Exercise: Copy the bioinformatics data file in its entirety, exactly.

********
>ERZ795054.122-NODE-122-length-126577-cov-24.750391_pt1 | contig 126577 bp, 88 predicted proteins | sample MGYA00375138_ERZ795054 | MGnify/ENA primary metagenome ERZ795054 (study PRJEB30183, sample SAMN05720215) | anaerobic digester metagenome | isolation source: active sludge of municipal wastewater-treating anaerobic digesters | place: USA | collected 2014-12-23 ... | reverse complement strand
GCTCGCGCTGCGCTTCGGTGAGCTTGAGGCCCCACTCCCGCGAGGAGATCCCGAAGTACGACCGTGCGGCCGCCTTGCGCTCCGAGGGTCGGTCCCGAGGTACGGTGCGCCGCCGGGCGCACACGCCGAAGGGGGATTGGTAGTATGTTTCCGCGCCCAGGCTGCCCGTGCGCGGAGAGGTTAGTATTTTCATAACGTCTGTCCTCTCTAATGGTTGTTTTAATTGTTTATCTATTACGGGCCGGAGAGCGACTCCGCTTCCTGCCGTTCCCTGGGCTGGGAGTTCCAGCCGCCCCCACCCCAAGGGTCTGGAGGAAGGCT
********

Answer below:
>ERZ795054.122-NODE-122-length-126577-cov-24.750391_pt1 | contig 126577 bp, 88 predicted proteins | sample MGYA00375138_ERZ795054 | MGnify/ENA primary metagenome ERZ795054 (study PRJEB30183, sample SAMN05720215) | anaerobic digester metagenome | isolation source: active sludge of municipal wastewater-treating anaerobic digesters | place: USA | collected 2014-12-23 ... | reverse complement strand
GCTCGCGCTGCGCTTCGGTGAGCTTGAGGCCCCACTCCCGCGAGGAGATCCCGAAGTACGACCGTGCGGCCGCCTTGCGCTCCGAGGGTCGGTCCCGAGGTACGGTGCGCCGCCGGGCGCACACGCCGAAGGGGGATTGGTAGTATGTTTCCGCGCCCAGGCTGCCCGTGCGCGGAGAGGTTAGTATTTTCATAACGTCTGTCCTCTCTAATGGTTGTTTTAATTGTTTATCTATTACGGGCCGGAGAGCGACTCCGCTTCCTGCCGTTCCCTGGGCTGGGAGTTCCAGCCGCCCCCACCCCAAGGGTCTGGAGGAAGGCT